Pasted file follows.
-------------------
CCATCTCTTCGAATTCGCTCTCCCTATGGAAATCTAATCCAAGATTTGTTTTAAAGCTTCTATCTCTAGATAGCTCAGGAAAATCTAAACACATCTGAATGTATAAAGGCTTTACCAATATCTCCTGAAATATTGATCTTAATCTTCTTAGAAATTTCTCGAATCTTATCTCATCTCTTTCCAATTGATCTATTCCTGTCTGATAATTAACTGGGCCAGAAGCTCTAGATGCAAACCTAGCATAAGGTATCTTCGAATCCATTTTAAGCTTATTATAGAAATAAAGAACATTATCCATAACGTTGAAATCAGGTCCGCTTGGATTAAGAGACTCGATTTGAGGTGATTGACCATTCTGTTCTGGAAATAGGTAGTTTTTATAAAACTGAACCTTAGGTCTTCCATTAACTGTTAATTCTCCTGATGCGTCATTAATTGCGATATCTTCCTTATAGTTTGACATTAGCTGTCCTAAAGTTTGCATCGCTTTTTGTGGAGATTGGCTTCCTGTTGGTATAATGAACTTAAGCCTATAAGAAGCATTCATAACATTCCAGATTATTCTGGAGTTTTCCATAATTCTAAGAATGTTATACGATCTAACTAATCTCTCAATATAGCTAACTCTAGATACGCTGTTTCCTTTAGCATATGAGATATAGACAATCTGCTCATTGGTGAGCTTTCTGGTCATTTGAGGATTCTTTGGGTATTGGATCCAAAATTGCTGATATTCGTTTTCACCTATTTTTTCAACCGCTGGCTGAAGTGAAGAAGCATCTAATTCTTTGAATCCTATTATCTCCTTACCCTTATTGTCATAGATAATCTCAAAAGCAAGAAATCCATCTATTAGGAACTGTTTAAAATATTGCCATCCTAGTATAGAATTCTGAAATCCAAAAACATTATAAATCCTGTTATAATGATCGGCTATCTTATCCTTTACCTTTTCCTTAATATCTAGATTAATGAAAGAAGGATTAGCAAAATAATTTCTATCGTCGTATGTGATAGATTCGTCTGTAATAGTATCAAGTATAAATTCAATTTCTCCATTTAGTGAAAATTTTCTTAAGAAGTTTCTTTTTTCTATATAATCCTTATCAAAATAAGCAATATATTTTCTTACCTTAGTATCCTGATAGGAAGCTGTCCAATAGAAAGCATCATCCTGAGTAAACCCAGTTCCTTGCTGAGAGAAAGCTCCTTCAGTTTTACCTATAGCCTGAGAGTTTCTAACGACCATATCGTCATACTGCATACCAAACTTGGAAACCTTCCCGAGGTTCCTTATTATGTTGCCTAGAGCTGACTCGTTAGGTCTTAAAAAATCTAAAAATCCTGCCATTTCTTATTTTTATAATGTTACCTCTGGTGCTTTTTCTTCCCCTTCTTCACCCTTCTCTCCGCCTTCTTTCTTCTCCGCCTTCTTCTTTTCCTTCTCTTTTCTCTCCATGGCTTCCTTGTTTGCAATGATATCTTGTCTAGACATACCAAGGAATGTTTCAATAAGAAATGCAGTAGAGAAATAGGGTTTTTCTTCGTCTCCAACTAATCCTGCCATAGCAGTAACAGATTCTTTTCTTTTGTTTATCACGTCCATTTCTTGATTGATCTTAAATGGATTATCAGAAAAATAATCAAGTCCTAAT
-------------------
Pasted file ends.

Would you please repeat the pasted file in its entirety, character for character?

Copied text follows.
CCATCTCTTCGAATTCGCTCTCCCTATGGAAATCTAATCCAAGATTTGTTTTAAAGCTTCTATCTCTAGATAGCTCAGGAAAATCTAAACACATCTGAATGTATAAAGGCTTTACCAATATCTCCTGAAATATTGATCTTAATCTTCTTAGAAATTTCTCGAATCTTATCTCATCTCTTTCCAATTGATCTATTCCTGTCTGATAATTAACTGGGCCAGAAGCTCTAGATGCAAACCTAGCATAAGGTATCTTCGAATCCATTTTAAGCTTATTATAGAAATAAAGAACATTATCCATAACGTTGAAATCAGGTCCGCTTGGATTAAGAGACTCGATTTGAGGTGATTGACCATTCTGTTCTGGAAATAGGTAGTTTTTATAAAACTGAACCTTAGGTCTTCCATTAACTGTTAATTCTCCTGATGCGTCATTAATTGCGATATCTTCCTTATAGTTTGACATTAGCTGTCCTAAAGTTTGCATCGCTTTTTGTGGAGATTGGCTTCCTGTTGGTATAATGAACTTAAGCCTATAAGAAGCATTCATAACATTCCAGATTATTCTGGAGTTTTCCATAATTCTAAGAATGTTATACGATCTAACTAATCTCTCAATATAGCTAACTCTAGATACGCTGTTTCCTTTAGCATATGAGATATAGACAATCTGCTCATTGGTGAGCTTTCTGGTCATTTGAGGATTCTTTGGGTATTGGATCCAAAATTGCTGATATTCGTTTTCACCTATTTTTTCAACCGCTGGCTGAAGTGAAGAAGCATCTAATTCTTTGAATCCTATTATCTCCTTACCCTTATTGTCATAGATAATCTCAAAAGCAAGAAATCCATCTATTAGGAACTGTTTAAAATATTGCCATCCTAGTATAGAATTCTGAAATCCAAAAACATTATAAATCCTGTTATAATGATCGGCTATCTTATCCTTTACCTTTTCCTTAATATCTAGATTAATGAAAGAAGGATTAGCAAAATAATTTCTATCGTCGTATGTGATAGATTCGTCTGTAATAGTATCAAGTATAAATTCAATTTCTCCATTTAGTGAAAATTTTCTTAAGAAGTTTCTTTTTTCTATATAATCCTTATCAAAATAAGCAATATATTTTCTTACCTTAGTATCCTGATAGGAAGCTGTCCAATAGAAAGCATCATCCTGAGTAAACCCAGTTCCTTGCTGAGAGAAAGCTCCTTCAGTTTTACCTATAGCCTGAGAGTTTCTAACGACCATATCGTCATACTGCATACCAAACTTGGAAACCTTCCCGAGGTTCCTTATTATGTTGCCTAGAGCTGACTCGTTAGGTCTTAAAAAATCTAAAAATCCTGCCATTTCTTATTTTTATAATGTTACCTCTGGTGCTTTTTCTTCCCCTTCTTCACCCTTCTCTCCGCCTTCTTTCTTCTCCGCCTTCTTCTTTTCCTTCTCTTTTCTCTCCATGGCTTCCTTGTTTGCAATGATATCTTGTCTAGACATACCAAGGAATGTTTCAATAAGAAATGCAGTAGAGAAATAGGGTTTTTCTTCGTCTCCAACTAATCCTGCCATAGCAGTAACAGATTCTTTTCTTTTGTTTATCACGTCCATTTCTTGATTGATCTTAAATGGATTATCAGAAAAATAATCAAGTCCTAAT